Dilated cardiomyopathy in dogs happens when the heart can’t properly contract, which leads to blood backing up in the heart chambers, causing the heart to enlarge.
The blood pushes at the walls of the heart chambers, stretching and thinning them, making it even more difficult for the heart to pump and maintain circulation throughout the body.
All tissues and organs in the body need oxygenated blood to function, especially the lungs and kidneys. Fluid can start to build up in the lungs, and as the enlarged heart gets overloaded, congestive heart failure starts to set in.
In many cases, dilated cardiomyopathy is fatal. If you see the signs of an enlarged heart in your dog, consult your veterinarian right away so you can discuss how to treat and handle the condition. Here’s what you should know about the symptoms, causes, and treatments for an enlarged heart in dogs.
Symptoms Of Enlarged Heart In Dogs
The symptoms of enlarged heart in dogs can vary depending on how advanced the condition is.
Sometimes vets can miss signs of an enlarged heart if dogs don’t present symptoms or only show mild signs of dilated cardiomyopathy. However, vets can detect many subtle signs during routine physical exams that wouldn’t otherwise be noticeable, so it’s always important to keep up with normal check-ups.
Here are some signs of enlarged heart in dogs:
- Irregular or weak pulse
- Muffled breathing or crackling sound while breathing
- Loss of appetite
- Weight loss
- Rapid breathing
- Shortness of breath
- Exercise intolerance
- Heart murmur
- Abdominal distension (ascites)
- Fainting (syncope)
- Sudden death
Causes Of Enlarged Heart In Dogs
Vets don’t know the exact cause of enlarged heart in dogs, but there some known factors contribute to the development of the condition.
Nutritional deficiencies, especially carnitine or taurine deficiencies, have been found to contribute to dilated cardiomyopathy in certain breeds.
Other conditions, such as immune mediated abnormalities, infections, genetic disorders, hypothyroidism, and myocarditis have also been linked to dilated cardiomyopathy.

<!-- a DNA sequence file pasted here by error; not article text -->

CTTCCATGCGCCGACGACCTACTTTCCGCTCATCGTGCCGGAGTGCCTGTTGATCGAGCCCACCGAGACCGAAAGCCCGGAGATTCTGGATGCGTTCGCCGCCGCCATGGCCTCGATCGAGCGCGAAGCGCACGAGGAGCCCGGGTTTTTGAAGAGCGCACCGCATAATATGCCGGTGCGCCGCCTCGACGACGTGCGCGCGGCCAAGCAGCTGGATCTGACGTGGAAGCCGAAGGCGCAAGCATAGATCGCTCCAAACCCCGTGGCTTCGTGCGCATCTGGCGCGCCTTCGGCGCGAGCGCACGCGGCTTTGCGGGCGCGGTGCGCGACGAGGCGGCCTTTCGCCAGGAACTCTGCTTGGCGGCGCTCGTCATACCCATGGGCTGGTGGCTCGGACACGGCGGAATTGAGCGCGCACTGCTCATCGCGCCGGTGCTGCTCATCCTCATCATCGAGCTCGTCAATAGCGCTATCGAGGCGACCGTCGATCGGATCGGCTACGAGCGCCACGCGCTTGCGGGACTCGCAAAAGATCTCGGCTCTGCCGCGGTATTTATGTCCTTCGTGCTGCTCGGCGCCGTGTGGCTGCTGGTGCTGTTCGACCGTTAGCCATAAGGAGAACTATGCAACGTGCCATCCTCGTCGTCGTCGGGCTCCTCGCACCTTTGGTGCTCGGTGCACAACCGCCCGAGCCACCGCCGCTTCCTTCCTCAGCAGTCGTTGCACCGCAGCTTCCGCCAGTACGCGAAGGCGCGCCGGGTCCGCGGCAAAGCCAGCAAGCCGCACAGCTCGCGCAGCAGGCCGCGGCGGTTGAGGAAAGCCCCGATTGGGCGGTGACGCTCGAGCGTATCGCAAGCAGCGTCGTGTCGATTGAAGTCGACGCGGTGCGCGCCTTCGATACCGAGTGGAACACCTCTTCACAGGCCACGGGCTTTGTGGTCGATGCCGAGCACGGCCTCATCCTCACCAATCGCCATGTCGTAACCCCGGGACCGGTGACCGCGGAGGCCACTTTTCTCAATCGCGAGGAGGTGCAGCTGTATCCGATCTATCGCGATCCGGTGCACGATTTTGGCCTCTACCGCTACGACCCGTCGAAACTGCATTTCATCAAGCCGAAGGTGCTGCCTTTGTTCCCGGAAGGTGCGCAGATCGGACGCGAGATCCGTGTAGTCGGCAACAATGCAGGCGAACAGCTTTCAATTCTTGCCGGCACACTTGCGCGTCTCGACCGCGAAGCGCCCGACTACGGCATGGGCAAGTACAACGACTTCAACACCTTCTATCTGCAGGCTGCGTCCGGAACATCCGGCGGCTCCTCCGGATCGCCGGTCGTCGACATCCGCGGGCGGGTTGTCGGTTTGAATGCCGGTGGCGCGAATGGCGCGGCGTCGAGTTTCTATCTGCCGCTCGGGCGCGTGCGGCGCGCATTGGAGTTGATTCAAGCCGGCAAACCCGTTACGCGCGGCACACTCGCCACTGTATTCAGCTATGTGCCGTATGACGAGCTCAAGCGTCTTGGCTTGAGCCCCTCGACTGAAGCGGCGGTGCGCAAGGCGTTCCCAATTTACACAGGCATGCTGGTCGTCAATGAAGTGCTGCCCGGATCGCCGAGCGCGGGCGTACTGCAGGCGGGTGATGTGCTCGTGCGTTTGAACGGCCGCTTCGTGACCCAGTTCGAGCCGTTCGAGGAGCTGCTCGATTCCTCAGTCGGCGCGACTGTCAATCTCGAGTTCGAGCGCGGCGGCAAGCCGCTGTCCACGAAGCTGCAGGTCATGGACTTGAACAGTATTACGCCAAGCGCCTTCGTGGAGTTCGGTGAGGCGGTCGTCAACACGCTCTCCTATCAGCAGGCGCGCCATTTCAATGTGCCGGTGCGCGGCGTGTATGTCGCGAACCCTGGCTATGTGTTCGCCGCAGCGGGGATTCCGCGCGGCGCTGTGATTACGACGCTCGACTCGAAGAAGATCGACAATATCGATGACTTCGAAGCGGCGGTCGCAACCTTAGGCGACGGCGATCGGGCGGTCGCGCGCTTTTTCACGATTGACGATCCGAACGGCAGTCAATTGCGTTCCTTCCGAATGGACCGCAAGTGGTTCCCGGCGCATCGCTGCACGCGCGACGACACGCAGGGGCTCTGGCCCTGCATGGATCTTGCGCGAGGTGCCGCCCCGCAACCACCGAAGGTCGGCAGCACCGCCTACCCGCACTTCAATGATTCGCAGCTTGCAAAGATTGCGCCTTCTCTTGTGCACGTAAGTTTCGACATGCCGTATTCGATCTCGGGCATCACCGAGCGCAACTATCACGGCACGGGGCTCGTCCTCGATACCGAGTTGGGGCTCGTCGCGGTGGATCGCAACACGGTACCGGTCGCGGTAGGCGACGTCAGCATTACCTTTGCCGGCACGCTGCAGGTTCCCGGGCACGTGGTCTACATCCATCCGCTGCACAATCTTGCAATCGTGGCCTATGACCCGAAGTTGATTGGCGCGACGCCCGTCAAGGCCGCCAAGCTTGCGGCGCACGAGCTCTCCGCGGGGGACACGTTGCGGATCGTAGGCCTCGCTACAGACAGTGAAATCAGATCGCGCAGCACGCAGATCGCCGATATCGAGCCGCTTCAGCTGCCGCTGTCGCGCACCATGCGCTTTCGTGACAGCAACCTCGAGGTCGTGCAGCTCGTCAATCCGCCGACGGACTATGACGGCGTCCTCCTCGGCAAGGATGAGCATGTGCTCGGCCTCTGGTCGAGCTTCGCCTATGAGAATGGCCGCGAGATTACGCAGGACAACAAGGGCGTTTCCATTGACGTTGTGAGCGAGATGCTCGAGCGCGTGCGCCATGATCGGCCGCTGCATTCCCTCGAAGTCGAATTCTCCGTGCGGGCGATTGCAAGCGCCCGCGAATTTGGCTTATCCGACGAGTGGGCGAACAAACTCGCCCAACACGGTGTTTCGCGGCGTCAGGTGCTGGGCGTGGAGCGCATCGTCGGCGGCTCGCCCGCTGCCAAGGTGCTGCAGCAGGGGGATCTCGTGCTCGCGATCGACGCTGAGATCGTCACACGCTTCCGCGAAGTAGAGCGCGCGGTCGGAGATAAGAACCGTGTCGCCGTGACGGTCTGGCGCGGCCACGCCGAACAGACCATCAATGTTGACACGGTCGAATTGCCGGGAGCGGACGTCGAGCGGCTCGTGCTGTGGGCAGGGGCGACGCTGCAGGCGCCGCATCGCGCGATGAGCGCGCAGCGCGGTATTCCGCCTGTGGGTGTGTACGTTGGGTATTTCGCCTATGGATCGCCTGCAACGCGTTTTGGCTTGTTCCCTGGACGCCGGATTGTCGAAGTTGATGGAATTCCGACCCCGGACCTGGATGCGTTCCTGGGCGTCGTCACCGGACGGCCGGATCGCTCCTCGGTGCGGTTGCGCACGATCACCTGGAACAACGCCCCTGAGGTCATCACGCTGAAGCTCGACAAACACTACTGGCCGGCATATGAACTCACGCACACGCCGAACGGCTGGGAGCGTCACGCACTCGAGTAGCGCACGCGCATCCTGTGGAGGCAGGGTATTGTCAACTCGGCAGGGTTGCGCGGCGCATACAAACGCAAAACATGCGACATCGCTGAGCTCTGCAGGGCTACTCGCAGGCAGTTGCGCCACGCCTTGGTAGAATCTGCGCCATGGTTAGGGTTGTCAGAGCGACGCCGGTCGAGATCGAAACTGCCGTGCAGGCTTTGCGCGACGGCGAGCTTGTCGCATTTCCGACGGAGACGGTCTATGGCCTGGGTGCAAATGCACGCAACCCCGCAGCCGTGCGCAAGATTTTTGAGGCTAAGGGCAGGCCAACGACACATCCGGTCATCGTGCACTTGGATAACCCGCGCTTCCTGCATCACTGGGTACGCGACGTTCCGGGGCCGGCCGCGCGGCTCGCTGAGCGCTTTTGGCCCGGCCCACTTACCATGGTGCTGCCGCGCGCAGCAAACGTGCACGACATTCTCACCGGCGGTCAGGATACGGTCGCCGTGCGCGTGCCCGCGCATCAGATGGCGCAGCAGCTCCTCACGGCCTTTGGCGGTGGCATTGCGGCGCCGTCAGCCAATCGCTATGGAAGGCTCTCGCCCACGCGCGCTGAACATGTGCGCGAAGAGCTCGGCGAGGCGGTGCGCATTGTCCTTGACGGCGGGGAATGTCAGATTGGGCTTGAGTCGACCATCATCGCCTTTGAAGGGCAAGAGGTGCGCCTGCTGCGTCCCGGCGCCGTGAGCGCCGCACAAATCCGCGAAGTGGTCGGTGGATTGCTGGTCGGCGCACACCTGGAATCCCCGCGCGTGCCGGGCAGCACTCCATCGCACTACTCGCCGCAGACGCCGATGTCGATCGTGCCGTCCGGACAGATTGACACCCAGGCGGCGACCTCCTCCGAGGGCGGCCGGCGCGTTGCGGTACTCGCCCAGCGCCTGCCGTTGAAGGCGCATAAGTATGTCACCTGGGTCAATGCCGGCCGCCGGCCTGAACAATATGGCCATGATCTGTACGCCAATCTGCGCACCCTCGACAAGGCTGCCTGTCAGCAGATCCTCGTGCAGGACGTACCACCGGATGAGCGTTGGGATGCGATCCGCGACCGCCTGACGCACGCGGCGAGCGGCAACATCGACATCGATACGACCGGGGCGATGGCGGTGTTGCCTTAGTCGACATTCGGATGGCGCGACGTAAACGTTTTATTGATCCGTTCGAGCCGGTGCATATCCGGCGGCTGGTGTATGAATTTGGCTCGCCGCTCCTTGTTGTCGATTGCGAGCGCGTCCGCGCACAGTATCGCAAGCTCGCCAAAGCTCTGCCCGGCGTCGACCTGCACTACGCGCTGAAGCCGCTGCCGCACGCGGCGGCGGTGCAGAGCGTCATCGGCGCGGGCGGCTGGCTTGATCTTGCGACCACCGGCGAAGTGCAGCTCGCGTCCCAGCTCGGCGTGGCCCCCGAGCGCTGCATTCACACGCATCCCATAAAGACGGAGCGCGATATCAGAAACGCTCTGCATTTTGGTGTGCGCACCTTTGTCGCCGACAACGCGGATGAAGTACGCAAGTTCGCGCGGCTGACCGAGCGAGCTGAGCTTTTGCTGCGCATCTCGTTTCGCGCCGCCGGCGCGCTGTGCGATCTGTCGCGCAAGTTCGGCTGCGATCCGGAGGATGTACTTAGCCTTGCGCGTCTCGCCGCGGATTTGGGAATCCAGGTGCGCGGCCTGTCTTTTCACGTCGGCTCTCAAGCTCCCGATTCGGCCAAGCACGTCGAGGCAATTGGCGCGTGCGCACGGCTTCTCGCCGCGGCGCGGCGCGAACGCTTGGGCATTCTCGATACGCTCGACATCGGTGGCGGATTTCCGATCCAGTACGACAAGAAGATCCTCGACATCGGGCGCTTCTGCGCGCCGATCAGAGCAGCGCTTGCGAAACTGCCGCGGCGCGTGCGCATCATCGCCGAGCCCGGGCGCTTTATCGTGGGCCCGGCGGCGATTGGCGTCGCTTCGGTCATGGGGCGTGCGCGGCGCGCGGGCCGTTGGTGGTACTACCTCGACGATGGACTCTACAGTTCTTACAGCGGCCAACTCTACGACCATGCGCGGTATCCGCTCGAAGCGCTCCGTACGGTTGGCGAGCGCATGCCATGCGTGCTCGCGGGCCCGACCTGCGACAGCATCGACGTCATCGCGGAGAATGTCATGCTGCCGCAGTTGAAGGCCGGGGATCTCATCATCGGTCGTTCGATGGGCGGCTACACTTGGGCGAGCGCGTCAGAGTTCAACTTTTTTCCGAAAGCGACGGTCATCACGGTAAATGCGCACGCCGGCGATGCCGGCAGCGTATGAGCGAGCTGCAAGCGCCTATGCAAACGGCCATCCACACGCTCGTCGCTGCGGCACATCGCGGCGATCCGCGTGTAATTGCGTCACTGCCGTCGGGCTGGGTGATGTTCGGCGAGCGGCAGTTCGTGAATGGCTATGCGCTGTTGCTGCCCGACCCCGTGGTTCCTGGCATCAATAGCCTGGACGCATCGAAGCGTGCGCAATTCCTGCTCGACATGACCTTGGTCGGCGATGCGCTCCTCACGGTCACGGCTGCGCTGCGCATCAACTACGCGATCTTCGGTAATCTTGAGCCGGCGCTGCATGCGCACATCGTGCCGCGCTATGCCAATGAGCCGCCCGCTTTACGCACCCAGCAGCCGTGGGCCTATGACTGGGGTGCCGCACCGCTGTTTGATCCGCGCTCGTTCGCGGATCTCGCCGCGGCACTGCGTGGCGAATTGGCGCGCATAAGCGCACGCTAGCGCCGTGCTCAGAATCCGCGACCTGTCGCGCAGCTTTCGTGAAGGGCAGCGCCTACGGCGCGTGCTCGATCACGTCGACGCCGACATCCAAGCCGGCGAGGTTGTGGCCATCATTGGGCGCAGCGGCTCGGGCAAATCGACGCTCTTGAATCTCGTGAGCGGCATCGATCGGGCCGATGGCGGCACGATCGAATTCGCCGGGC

Some breeds have a predisposition to the condition, especially large breeds. These include:
- American Cocker Spaniels
- Doberman Pinschers
- English Cocker Spaniels
- German Shepherds
- Great Danes
- Irish Wolfhounds
- Labrador Retrievers
- Newfoundland Retrievers
- Saint Bernards
- Scottish Deerhounds
- Springer Spaniels
- Tibetan Terriers
- Welsh Corgis
Treatments For Enlarged Heart In Dogs
Treatment for enlarged heart in dogs is often dependent on whether an underlying contributing factor is found. If there is a taurine deficiency, for example, supplements and dietary changes can have benefits for the heart and improve the condition.
Dogs suffering from respiratory distress may need oxygen therapy and intravenous fluids to correct any fluid imbalances. The vet may prescribe diuretics to reduce fluid build-up in the body.
The vet can drain fluid from the chest cavity via a needle in the chest through a process called Thoracocentesis. They may also prescribe various drugs to reduce stress on the heart and improve its function.
There is no cure for dilated cardiomyopathy in dogs, so treatment aims at slowing the progression of the disease. Even with treatment, the condition usually proves fatal within six to 24 months after diagnosis.
If a vet diagnoses your dog with an enlarged heart, then follow their instructions closely and make your dog as comfortable as possible.
Do you keep up with regular vet visits to find and treat medical issues early? How do you keep your dog’s heart healthy? Let us know in the comments below.